He has been spitting rhymes for more than a decade now, but MC Jumanji (AKA Calvin Cyrus) says there's one thing he had yet to do: look inward for inspiration for his music.
"Every project before this was about me as a performer. But after being a performer I have human problems. This was me after the show, after the curtains closed, letting you get a peek of the real me," Jumanji tells New Times by phone on the way home from his day job at a Coral Springs glass manufacturer. "This is about flipping back and forth between Bruce Wayne and Batman. Going from the braggart on stage as Jumanji to the insecurities you have when the club closes and I'm just Calvin."
The rapper's new EP, Close Curtains, is his Marshall Mathers LP, a record that's more confessional and revealing than any of his previous work. But the timing of its release can't help but invite listeners to filter the EP's lyrical context through the turbulent current political climate.
"I've been at the protests downtown and at Wynwood," Jumanji says. "My mom didn't want me to go. She was worried that not only am I black, but I'm six-foot-six. If things go awry, I'd be dead-center. But I have to go. People of all races are facing tear gas marching for people like me. Who am I not to answer the call?"
Jumanji says the recent protests have already inspired new work, including a song that uses the familiar phrase "I can't breathe" as a hook.
"When I first watched the George Floyd video I cried," he says. "You can hear other people begging, 'He can't breathe.' These people were forced to watch that man die in front of them and were powerless to do anything. For a long time it's felt if you're black you can be treated like shit and that's it."
For the most part, Close Curtains, released on Jumanji's own American Grime label, doesn't make overt statements about racism. But it does touch on his feelings of being an outsider. Some of the alienation comes from being an American partaking in grime. An unequivocally British hip-hop genre that arose from the UK garage scene in the early 2000s, grime has emcees rapping over fast breakbeats that stand in contrast to the hip-hop most American listeners are used to.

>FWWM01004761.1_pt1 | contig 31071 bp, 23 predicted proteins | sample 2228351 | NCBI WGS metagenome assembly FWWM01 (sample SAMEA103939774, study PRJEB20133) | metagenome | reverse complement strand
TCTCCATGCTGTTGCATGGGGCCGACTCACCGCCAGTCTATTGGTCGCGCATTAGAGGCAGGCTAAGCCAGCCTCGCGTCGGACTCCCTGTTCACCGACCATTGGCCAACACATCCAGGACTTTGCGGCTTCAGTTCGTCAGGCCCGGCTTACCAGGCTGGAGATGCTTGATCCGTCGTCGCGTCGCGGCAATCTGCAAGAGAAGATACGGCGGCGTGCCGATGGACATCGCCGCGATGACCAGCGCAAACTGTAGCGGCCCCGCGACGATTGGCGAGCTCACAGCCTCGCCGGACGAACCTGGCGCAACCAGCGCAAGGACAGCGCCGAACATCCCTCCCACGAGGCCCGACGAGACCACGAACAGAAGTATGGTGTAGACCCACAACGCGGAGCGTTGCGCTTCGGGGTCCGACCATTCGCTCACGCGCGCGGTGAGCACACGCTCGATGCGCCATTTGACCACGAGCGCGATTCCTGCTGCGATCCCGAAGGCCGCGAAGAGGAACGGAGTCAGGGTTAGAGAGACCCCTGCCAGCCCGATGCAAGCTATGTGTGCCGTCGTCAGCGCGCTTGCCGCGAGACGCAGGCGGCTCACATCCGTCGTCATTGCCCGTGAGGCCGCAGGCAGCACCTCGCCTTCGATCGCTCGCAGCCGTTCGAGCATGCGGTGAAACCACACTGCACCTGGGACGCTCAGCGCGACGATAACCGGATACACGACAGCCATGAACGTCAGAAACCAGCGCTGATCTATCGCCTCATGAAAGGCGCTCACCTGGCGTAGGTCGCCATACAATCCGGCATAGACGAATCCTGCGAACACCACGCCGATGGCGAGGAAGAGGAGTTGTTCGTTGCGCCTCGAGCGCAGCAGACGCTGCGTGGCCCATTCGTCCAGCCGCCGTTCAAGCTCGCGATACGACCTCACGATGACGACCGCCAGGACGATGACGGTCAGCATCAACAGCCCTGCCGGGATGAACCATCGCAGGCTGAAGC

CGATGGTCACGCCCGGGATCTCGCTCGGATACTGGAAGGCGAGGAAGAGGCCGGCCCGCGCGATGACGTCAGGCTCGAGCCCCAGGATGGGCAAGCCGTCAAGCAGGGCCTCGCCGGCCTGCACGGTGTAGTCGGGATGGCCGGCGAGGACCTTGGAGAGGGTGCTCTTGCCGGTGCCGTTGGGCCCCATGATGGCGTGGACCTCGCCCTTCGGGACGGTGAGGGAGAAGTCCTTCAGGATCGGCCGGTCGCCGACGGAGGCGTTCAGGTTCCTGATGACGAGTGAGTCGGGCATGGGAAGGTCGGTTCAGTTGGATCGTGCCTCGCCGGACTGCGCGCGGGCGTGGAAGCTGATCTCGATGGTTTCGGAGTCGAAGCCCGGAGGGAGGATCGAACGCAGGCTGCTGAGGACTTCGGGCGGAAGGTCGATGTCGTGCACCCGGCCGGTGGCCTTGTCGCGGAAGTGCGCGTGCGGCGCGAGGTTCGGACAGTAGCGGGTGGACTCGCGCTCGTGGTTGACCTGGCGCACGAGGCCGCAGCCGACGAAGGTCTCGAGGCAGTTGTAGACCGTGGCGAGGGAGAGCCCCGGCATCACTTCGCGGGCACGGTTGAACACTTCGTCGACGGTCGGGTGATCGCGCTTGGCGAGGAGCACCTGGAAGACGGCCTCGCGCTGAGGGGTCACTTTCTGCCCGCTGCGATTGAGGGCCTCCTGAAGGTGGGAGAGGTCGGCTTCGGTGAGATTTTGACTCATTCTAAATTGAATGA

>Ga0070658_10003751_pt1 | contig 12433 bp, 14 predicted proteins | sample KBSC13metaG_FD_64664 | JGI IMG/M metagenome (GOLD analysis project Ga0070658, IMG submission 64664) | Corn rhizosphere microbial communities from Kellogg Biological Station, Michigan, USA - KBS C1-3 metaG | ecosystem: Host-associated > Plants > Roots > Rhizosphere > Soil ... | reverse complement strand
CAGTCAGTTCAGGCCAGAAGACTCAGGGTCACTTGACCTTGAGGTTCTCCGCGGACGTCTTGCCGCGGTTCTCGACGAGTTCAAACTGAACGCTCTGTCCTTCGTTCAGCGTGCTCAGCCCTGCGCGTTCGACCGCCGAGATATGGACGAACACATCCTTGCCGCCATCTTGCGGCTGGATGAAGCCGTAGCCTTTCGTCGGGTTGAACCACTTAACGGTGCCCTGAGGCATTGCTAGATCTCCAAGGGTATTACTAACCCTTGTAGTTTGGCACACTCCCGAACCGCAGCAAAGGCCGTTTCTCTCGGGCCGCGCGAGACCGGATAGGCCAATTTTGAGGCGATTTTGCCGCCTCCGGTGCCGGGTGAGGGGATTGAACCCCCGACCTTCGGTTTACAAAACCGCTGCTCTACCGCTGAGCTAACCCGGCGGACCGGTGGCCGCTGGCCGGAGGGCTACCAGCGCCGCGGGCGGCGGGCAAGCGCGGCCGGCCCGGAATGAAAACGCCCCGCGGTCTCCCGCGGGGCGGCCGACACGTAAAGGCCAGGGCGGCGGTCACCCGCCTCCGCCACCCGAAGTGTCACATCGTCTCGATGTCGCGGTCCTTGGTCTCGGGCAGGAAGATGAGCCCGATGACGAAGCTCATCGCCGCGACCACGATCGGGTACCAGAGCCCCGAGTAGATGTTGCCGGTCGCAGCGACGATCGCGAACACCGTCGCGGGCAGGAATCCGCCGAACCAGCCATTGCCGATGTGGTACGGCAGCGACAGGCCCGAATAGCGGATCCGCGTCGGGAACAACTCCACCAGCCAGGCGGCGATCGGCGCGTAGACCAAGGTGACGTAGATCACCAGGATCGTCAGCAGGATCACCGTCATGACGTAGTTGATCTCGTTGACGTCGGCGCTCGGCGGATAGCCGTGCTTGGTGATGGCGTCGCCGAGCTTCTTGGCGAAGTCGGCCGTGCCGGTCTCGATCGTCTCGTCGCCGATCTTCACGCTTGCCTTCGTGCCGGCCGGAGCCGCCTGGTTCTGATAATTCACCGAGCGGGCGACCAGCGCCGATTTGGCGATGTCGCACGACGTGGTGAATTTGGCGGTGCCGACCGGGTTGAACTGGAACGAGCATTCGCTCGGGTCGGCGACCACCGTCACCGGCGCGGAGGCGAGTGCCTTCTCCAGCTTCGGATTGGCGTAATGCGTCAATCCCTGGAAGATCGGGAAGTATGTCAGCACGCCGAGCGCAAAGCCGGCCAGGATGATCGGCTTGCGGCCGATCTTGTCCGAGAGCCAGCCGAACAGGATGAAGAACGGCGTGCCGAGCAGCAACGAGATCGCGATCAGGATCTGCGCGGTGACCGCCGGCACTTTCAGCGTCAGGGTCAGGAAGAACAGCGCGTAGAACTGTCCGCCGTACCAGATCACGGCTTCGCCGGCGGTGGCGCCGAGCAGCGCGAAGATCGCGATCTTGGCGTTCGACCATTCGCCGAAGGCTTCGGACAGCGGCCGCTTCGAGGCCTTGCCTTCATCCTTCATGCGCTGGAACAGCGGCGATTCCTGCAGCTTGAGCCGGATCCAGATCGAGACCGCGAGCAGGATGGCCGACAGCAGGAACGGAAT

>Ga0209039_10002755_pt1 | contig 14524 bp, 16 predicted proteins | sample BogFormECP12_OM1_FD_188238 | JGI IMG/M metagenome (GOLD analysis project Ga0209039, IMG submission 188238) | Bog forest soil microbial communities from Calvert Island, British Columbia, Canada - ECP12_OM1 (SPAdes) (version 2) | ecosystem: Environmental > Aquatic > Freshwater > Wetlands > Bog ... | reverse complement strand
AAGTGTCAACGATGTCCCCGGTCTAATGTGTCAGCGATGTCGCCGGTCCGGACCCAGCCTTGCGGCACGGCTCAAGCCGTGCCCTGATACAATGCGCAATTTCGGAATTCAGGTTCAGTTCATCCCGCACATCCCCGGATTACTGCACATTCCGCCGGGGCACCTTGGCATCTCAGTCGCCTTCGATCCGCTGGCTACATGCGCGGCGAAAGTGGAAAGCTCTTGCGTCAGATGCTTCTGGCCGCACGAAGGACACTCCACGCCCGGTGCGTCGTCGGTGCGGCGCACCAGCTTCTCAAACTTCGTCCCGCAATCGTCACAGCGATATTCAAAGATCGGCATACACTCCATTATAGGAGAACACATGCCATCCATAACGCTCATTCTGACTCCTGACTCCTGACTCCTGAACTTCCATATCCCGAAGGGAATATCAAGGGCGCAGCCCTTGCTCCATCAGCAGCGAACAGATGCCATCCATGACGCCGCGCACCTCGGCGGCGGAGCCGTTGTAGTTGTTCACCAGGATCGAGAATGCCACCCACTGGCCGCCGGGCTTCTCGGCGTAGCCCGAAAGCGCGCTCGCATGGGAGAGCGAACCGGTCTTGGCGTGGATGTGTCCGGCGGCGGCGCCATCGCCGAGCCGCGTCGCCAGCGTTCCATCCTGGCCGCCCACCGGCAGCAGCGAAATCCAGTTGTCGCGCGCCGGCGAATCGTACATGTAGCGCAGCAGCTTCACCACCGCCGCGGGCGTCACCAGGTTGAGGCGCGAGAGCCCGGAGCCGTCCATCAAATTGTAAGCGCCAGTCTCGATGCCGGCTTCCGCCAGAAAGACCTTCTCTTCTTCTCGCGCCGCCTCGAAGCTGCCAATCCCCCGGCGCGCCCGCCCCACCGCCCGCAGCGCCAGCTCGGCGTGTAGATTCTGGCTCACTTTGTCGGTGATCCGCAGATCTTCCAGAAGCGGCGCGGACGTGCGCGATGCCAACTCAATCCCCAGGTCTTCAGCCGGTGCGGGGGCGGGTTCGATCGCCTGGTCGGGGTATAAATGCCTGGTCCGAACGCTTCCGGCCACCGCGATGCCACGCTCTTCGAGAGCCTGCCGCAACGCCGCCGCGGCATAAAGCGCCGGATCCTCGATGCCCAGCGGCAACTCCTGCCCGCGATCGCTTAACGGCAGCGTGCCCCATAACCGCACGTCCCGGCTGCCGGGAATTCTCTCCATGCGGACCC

Jumanji worked with a wide range of guest rappers in putting together the EP, writing all the lyrics to beats contributed by a variety of producers, including Abstrakt Sonance, Poklypz, and SpaceJail.
Jumanji says the standout track "Legacy," produced by 3rdi and featuring Logan, came together quickly as an ode to a fallen friend who was killed over $300 worth of weed. The mood is dark and industrial as Jumanji spits, "No need to bother with destiny/They cut my bro Omar over kush/So don't tell me about turning the cheek/There's always war in these streets."
Other tracks, though, took longer to find their voice.
"One song, 'Can I Live,' sat in my inbox for the longest time," he concedes. "Abstrakt Sonance sent it to me two years ago. He was incredibly patient. He could have sent it to ten other artists. One day it hit me, and I started writing: I'm just trying to live. Why can't I be at peace?"
Amid the current turmoil, Jumanji feels emboldened by the calls for equality and civil rights.
"I'm not sure protest or marching will change a bigot's mind — it might even embolden them. But for people protesting, seeing solidarity is kind of the point," he says. "By yourself, handcuffed by a cop, you're all alone. Marching with 5,000 people you're not alone. We've got people in South Korea, London, Paris having solidarity for us."
In spite of the nihilism at the core of Close Curtains, Jumanji remains hopeful.
"I have to be optimistic," the rapper says. "I'm a black man in America."
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